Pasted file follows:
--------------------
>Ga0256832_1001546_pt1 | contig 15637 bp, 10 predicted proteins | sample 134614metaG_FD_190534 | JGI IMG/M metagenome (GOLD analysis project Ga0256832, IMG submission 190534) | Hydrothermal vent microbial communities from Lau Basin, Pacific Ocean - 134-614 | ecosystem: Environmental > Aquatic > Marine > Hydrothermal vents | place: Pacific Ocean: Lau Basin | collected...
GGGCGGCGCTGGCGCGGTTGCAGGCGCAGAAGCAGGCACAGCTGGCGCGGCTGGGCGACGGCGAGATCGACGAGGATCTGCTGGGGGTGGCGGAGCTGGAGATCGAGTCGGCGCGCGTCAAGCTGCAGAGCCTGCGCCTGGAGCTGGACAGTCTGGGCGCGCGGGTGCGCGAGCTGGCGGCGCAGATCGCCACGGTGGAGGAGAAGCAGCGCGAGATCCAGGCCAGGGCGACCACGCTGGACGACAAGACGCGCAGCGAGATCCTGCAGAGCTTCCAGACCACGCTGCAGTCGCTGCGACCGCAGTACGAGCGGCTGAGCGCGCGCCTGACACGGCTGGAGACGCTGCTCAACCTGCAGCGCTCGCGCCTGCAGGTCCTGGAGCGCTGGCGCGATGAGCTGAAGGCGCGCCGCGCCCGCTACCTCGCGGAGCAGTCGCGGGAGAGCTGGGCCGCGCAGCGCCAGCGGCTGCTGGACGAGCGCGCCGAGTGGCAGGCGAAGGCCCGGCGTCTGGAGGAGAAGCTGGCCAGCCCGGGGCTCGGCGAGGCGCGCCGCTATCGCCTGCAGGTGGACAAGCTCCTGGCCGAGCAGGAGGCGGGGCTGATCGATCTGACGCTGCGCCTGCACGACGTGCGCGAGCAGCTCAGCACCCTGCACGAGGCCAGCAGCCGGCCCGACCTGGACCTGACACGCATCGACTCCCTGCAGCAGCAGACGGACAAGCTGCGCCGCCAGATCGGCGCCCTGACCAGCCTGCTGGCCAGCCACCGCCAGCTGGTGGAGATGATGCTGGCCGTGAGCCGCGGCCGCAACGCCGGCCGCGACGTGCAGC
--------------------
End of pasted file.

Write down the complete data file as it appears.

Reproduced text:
>Ga0256832_1001546_pt1 | contig 15637 bp, 10 predicted proteins | sample 134614metaG_FD_190534 | JGI IMG/M metagenome (GOLD analysis project Ga0256832, IMG submission 190534) | Hydrothermal vent microbial communities from Lau Basin, Pacific Ocean - 134-614 | ecosystem: Environmental > Aquatic > Marine > Hydrothermal vents | place: Pacific Ocean: Lau Basin | collected...
GGGCGGCGCTGGCGCGGTTGCAGGCGCAGAAGCAGGCACAGCTGGCGCGGCTGGGCGACGGCGAGATCGACGAGGATCTGCTGGGGGTGGCGGAGCTGGAGATCGAGTCGGCGCGCGTCAAGCTGCAGAGCCTGCGCCTGGAGCTGGACAGTCTGGGCGCGCGGGTGCGCGAGCTGGCGGCGCAGATCGCCACGGTGGAGGAGAAGCAGCGCGAGATCCAGGCCAGGGCGACCACGCTGGACGACAAGACGCGCAGCGAGATCCTGCAGAGCTTCCAGACCACGCTGCAGTCGCTGCGACCGCAGTACGAGCGGCTGAGCGCGCGCCTGACACGGCTGGAGACGCTGCTCAACCTGCAGCGCTCGCGCCTGCAGGTCCTGGAGCGCTGGCGCGATGAGCTGAAGGCGCGCCGCGCCCGCTACCTCGCGGAGCAGTCGCGGGAGAGCTGGGCCGCGCAGCGCCAGCGGCTGCTGGACGAGCGCGCCGAGTGGCAGGCGAAGGCCCGGCGTCTGGAGGAGAAGCTGGCCAGCCCGGGGCTCGGCGAGGCGCGCCGCTATCGCCTGCAGGTGGACAAGCTCCTGGCCGAGCAGGAGGCGGGGCTGATCGATCTGACGCTGCGCCTGCACGACGTGCGCGAGCAGCTCAGCACCCTGCACGAGGCCAGCAGCCGGCCCGACCTGGACCTGACACGCATCGACTCCCTGCAGCAGCAGACGGACAAGCTGCGCCGCCAGATCGGCGCCCTGACCAGCCTGCTGGCCAGCCACCGCCAGCTGGTGGAGATGATGCTGGCCGTGAGCCGCGGCCGCAACGCCGGCCGCGACGTGCAGC